On the MONEY

Eddie Izzard and Minnie Driver give rich performances in new FX series of family dysfunction, `The Riches'

TV Preview

March 12, 2007|By David Zurawik | David Zurawik,sun television critic

Mom is a heroin addict fresh out of prison chugging codeine cough syrup in hopes of staving off the shakes. Dad is a con man without a hint of a conscience who gives new meaning to the term "identity thief." And then there are the three children, the youngest of whom is a brilliant 12-year-old boy who draws beautifully, dresses in his sister's clothes and is a world-class pickpocket.

Say hello to the new-millennium, all-American family -- prime-time cable television style.

In this case, it's the Malloys, of the new FX series The Riches, which premieres tonight.

Think HBO's The Sopranos. But instead of a Mafia family residing in suburban New Jersey, the Malloys are a family of Gypsy Travellers living in a rusted-out RV and working their cons in the backwaters of Louisiana.

Through a twist in the plot, however, the Malloys (not unlike the Henricksons of HBO's Big Love) quickly find themselves on an upscale cul de sac living the American Dream. Except they couldn't be further outside the mainstream when it comes to their private lives.

Manic Brit comedian Eddie Izzard and versatile film star Minnie Driver play Wayne and Dahlia Malloy with high energy, great charm and plenty of edge, even if their regional American accents leave a lot to be desired. Driver's corny Southern accent is straight out of the Dukes of Hazzard -- that silly, stereotype-laden, 1980s CBS sitcom about "good ole boys," moonshine and their hotrod cars.

But viewers who can get past the uncertain dialects and a few cartoonish supporting characters are in for a real treat. With its off-off-beat take on family values and penetrating exploration of mainstream values, The Riches is the kind of TV drama that makes one think while being entertained.

The pilot begins with what in a Broadway musical would be called an overture -- a perfectly sculpted opener that in the space of a few minutes presages the full production in style, tone and theme.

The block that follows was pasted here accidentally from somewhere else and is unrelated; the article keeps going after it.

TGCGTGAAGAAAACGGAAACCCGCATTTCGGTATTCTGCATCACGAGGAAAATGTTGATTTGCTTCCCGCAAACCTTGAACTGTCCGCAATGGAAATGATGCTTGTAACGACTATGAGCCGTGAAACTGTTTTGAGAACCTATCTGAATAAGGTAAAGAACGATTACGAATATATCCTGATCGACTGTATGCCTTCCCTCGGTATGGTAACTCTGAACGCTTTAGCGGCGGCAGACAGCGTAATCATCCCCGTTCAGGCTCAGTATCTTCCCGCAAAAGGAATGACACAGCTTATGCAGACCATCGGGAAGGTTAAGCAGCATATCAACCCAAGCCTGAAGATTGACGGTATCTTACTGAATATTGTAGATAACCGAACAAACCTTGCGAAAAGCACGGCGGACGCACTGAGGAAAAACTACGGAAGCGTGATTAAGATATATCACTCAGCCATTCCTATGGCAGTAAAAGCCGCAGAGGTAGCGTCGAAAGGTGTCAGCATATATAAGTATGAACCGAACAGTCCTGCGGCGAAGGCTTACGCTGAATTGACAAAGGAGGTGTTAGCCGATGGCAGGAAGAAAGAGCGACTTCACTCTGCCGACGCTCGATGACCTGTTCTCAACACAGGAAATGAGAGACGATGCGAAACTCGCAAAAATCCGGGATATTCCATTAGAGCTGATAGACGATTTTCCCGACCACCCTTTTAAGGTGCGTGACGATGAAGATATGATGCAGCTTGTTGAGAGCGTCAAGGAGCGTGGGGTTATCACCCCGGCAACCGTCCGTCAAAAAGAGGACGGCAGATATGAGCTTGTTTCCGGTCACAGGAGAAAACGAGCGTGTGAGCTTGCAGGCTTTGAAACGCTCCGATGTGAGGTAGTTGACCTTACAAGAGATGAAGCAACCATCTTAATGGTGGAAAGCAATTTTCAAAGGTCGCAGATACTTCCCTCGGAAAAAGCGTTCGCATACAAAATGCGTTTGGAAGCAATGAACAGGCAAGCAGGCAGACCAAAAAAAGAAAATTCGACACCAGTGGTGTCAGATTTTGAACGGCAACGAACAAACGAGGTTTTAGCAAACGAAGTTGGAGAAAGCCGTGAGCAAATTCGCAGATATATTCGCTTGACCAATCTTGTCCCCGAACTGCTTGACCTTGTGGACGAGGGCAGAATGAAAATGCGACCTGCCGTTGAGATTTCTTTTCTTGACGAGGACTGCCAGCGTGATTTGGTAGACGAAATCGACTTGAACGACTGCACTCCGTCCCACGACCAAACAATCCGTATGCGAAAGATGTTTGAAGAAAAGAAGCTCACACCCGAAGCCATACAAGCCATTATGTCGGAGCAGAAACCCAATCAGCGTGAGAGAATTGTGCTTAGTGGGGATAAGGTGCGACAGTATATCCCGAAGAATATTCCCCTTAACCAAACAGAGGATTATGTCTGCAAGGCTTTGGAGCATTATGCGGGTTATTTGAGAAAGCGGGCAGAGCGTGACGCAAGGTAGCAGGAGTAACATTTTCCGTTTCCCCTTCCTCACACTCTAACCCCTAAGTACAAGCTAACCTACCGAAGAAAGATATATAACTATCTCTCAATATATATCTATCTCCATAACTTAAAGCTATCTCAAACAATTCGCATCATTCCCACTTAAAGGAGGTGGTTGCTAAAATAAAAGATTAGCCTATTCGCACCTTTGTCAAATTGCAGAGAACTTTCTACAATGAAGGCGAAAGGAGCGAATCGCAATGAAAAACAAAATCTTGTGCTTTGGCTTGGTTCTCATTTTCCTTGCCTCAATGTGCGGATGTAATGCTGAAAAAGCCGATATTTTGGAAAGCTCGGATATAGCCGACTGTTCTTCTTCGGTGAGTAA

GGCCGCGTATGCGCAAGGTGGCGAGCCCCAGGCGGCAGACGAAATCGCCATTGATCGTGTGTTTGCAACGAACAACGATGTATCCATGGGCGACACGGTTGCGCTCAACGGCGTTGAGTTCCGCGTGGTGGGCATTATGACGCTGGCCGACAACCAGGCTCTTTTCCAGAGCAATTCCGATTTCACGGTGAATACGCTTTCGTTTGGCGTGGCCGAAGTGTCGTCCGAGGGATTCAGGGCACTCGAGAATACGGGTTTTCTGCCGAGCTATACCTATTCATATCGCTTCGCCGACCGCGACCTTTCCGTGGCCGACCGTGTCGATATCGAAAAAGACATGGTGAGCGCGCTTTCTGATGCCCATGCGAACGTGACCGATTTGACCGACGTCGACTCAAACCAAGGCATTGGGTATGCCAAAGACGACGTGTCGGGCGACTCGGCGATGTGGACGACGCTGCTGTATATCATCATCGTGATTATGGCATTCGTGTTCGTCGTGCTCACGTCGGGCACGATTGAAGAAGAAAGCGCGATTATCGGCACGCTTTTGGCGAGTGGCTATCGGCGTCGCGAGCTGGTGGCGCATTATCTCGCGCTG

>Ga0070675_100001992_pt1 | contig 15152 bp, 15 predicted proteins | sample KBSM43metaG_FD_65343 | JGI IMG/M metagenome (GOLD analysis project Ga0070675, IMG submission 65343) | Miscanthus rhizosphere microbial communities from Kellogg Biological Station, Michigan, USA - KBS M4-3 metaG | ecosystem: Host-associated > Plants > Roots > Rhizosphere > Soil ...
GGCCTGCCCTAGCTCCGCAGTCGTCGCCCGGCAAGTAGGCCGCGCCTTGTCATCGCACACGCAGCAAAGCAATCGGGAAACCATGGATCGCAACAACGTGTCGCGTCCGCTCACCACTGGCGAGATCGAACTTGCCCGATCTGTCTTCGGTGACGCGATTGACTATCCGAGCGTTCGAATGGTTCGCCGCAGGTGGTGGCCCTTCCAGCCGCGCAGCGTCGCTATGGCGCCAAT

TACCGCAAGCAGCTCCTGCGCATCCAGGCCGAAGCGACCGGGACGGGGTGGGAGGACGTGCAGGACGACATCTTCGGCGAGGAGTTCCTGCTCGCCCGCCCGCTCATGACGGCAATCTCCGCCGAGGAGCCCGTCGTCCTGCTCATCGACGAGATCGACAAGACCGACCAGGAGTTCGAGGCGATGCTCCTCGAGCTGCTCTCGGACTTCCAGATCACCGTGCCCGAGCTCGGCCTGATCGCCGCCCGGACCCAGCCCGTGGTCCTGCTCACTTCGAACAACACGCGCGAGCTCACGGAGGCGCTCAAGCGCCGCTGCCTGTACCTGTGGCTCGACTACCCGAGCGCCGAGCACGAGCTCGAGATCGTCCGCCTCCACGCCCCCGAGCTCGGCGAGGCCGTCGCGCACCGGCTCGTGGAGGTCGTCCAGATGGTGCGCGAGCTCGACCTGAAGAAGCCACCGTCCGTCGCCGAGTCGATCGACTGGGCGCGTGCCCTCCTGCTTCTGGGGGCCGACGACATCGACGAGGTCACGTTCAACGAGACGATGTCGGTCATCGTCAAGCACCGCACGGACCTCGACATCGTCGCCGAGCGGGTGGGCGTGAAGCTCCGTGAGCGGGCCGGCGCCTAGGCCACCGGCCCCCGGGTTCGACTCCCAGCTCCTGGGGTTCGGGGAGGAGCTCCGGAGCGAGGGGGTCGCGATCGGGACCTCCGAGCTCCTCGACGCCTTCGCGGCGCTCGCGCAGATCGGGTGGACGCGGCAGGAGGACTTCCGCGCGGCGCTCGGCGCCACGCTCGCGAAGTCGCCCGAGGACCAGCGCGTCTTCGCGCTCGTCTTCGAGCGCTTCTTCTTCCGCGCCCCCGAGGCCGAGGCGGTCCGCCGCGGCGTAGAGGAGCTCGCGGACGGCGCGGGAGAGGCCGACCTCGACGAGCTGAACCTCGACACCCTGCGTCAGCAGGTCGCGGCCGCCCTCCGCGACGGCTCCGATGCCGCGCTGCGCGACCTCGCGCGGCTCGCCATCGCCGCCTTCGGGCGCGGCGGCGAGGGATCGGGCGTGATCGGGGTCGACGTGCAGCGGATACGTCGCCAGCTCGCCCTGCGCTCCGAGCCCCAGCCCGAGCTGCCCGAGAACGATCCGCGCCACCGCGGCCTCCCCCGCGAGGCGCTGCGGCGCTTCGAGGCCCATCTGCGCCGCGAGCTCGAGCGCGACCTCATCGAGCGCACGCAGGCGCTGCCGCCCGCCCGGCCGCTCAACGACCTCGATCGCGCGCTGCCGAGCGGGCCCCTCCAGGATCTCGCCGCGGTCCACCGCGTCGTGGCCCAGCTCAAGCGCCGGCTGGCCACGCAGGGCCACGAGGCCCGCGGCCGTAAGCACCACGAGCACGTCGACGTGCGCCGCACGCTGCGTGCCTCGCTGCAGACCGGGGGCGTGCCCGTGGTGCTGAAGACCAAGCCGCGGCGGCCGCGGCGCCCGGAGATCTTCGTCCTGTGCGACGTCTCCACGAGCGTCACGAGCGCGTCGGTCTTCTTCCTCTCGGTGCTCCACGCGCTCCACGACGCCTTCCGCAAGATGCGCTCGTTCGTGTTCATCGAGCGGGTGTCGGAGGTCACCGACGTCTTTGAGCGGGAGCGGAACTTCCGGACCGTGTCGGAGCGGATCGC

The camera focuses on Izzard's Wayne Malloy as he arrives at a high school auditorium for a 25-year class reunion. Two of his three children are with him: 16-year-old Dehliah (Shannon Woodward), the most mature member of the family (parents included), and little Sam (Aidan Mitchell), dressed as a girl.

The music, the energy, the bounce in Wayne Malloy's step as they enter the hall is reminiscent of the opening of Saturday Night Fever with John Travolta.

The real fun begins as viewers realize that Wayne was never part of this class. He grabs a name tag off a card table at the entrance to the hall and stops long enough for his daughter to feed him a few facts gleaned from a yearbook. Then he's off and running, conning his way through the room as his two kids pick pockets and rifle through handbags.

The scene climaxes with a dazzlingly brilliant comic, stream-of-consciousness speech made by Wayne to his classmates-who-never-were, followed by a narrow escape for the Malloys.

Afterward it's off to pick up mom, who is being released from prison after serving two years for a scam gone wrong.

The event that allows the Malloys to trade in their itinerant existence for a McMansion in a posh gated community will probably lead some viewers to tune out the show. There's an auto accident in which the Malloys are involved that leaves an older, upscale couple -- H. Douglas and Cherien Rich -- dead. The couple were on their way to take up residence in a new home in a new state.

Instead of reporting the accident and deaths, Wayne and Dahlia decide to go the route of Thomas Ripley in Patricia Highsmith's The Talented Mr. Ripley -- disposing of the bodies and assuming their identities.

It is indeed a horrific act, but not nearly as horrible as some of the crimes committed by Tony Soprano (James Gandolfini) in the name of advancing the fortunes of his family. Such is the state of family values on cable TV that FX is gambling that most viewers quickly will get past any revulsion they might feel toward the newly rich couple.

And so the Malloys' greatest con begins as the family takes up residence in the big house (while loudly debating whether they can get away with what Wayne describes as "stealing a piece of the American Dream").

As much as one might morally disapprove, one can't help but admire Wayne's nerve and Dahlia's uncanny ability for on-the-spot improvisation, two prized talents central to our sense of national identity.

FX made three episodes available to critics, and in coming weeks viewers will see Wayne try to pass himself off as a top-flight corporate attorney in the guise of H. Douglas Rich, while Dahlia maneuvers to get Sam into an elite private school.

The boy's only schooling has been of the home variety -- and most of that dealt with how to be a crook.

But like Tony and Carmela (Edie Falco) Soprano, who understood the importance of getting their daughter into an Ivy League university, Wayne and Dahlia appreciate how sending their children to the right schools can tighten the family's hold on the American Dream.

They're wise already in the ways of status -- and with the blood of upward mobility still wet upon their hands.

david.zurawik@baltsun.com

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